Planned chip factory in Magdeburg. Image Intel
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Why we write about this topic:

Semiconductors are at the basis of many technological innovations. Europe wants to play an important role in this industry. A few fantastic knowledge companies already have it, such as ASML. However, the mass production of chips is still faltering. The European Chips Act and government subsidies should change that.

For some time now, the European Commission has been working on plans to take its own chip production to a higher level. However, one of the largest projects in this field has run into trouble. It concerns a gigantic chip factory that Intel wants to build near the city of Magdeburg.

The cost of this project is 17 billion euros, of which the German government wants to pay over 6.8 billion. But apparently, that’s not enough for Intel. The German newspaper Handelsblatt (in German) reported on Wednesday that the Americans want about 3 billion more. This would bring the subsidy to nearly 10 billion.

High power costs

It’s been clear for some time now that Intel is dissatisfied. Last month, Intel’s chief global operations officer, Keyvan Esfarjani, said in an interview with Die Zeit that “a chip factory with power prices of 50 cents per kilowatt hour cannot compete with the rest of the world.”

According to Esfarjani, an electricity price of 6 to 8 cents has been taken into account when planning the factory. However, due to the war with Ukraine, electricity prices have risen and are currently around 40 cents.

A possible solution could be a private wind farm. According to the state of Saxony-Anhalt (of which Magdeburg is the capital), this is being worked on. In that case, the electricity price could drop to about 10 cents.

The Cathedral is the center of Magdeburg. Intel's factory will be on the outskirts of the city. The land has already been bought. Image Maurits Kuypers
The Cathedral is the center of Magdeburg. Intel’s factory will be on the outskirts of the city. The land has already been bought. Image Maurits Kuypers

ASML machines

That would of course help. But it’s not just energy costs that are rising. An Intel spokesperson told regional broadcaster MDR (in German) that it is also about higher construction costs that have risen with inflation. As a result, the investment may be higher.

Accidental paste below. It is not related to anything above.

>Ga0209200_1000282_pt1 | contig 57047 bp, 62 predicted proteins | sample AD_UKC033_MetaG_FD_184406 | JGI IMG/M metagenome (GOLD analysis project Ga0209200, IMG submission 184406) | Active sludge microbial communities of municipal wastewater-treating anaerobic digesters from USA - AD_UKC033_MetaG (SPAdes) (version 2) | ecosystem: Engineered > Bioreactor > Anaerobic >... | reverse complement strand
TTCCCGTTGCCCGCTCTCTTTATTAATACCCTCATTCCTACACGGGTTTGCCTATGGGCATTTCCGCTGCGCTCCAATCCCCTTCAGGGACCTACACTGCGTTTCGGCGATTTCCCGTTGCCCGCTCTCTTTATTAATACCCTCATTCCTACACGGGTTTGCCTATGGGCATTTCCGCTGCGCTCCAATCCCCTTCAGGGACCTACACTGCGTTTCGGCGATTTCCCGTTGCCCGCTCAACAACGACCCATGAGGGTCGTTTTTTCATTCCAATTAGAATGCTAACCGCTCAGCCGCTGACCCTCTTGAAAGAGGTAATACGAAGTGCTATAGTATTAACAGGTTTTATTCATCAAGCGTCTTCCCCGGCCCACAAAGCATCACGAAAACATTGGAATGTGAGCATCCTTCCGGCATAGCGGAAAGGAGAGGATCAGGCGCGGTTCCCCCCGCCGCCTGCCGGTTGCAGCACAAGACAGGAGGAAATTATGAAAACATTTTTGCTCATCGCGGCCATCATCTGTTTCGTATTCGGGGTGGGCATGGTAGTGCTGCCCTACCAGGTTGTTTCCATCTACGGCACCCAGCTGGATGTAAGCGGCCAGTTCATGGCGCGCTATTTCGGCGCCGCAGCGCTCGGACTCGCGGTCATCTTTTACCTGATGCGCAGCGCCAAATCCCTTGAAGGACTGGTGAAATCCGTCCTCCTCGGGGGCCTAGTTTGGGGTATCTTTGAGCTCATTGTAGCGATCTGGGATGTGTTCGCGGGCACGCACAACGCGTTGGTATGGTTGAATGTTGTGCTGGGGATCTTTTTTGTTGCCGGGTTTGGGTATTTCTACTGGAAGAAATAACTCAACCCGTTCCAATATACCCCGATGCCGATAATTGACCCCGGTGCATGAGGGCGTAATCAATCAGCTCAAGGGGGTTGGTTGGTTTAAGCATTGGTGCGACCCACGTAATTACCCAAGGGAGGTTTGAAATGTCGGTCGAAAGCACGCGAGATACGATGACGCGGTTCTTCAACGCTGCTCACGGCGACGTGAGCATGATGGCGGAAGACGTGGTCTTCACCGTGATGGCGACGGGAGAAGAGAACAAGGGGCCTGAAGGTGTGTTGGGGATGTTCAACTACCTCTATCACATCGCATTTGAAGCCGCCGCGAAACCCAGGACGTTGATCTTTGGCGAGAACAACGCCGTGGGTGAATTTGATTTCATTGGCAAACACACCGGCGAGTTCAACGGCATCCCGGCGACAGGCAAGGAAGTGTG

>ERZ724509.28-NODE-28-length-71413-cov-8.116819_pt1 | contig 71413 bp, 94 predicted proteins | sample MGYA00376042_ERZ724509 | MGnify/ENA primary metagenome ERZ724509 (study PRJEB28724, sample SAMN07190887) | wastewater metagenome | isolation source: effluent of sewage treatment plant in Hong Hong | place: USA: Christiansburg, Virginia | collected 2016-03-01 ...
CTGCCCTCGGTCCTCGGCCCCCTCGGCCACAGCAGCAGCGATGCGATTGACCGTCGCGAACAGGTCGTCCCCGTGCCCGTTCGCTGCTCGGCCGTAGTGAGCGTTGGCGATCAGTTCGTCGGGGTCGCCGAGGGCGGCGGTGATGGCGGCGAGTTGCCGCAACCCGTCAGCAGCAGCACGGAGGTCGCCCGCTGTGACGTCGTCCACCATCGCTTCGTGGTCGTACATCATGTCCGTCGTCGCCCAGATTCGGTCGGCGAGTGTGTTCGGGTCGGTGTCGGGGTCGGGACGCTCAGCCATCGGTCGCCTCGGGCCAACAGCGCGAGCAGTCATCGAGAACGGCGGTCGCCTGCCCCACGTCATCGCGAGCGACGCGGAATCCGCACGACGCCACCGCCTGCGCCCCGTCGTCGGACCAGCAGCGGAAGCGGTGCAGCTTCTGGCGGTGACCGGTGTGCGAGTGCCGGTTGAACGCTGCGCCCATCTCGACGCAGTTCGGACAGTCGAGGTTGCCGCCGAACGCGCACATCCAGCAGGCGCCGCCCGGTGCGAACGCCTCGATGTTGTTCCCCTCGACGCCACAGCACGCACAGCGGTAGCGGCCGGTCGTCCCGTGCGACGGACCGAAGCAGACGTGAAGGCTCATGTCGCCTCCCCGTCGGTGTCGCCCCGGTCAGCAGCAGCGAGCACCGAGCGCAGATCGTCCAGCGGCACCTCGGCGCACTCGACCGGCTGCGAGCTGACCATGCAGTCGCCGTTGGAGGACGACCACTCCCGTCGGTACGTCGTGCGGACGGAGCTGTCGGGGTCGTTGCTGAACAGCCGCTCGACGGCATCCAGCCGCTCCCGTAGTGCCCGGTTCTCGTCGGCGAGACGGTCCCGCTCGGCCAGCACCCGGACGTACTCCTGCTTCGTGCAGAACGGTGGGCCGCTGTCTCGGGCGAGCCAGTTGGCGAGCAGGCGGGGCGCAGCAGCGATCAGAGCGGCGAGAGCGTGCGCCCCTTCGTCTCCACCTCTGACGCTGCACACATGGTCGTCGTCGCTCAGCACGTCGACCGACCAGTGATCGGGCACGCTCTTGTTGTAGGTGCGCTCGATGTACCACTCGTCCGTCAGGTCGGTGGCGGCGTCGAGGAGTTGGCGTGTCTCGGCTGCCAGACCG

According to Handelsblatt, it also depends on the machines Intel wants to purchase for the factory. Intel would like to use ASML’s most advanced equipment, the so-called high-NA EUV machines that use extreme ultraviolet light, according to the newspaper. These machines are better and more efficient, but also more expensive.

Chips act

For Germany and Europe, the Intel project is of great importance. With the “European Chips Act”, Europe wants to launch an investment wave that closes the gap with Asia and the US in the field of semiconductors. The EU has a market share of less than 10 percent.

The Intel factory also promises 10,000 new jobs for an economically weak region in East Germany. So for Germany, it is two birds with one stone. Another project in the making is a chip factory of the American Wolfspeed in collaboration with the German ZF in Saarland.

Intel also has European investment projects on the agenda in France, Poland, Ireland, Italy and Spain. Intel’s European base is now in Ireland, near Dublin.


Whether Berlin is willing to put more money on the table is unclear. According to Handelsblatt, Intel’s claims are partly seen as blackmail. Intel is said to be exaggerating, especially with regard to energy costs. After all, there is a good chance that energy prices will have fallen considerably in a few years’ time.

But even if Berlin was willing to increase the subsidy, Brussels would have to agree as well. The European Chips Act allows governments to subsidize semiconductor projects, but how much is still unknown. In fact, the entire Chips Act was announced last year by EC President Ursula von der Leyen but has not yet been officially approved.

If the Chips Act is passed, it should provide nearly 50 billion euros in additional investments. Europe is in good company with this, because the US has also set aside USD 50 billion through the so-called CHIPS and Science Act.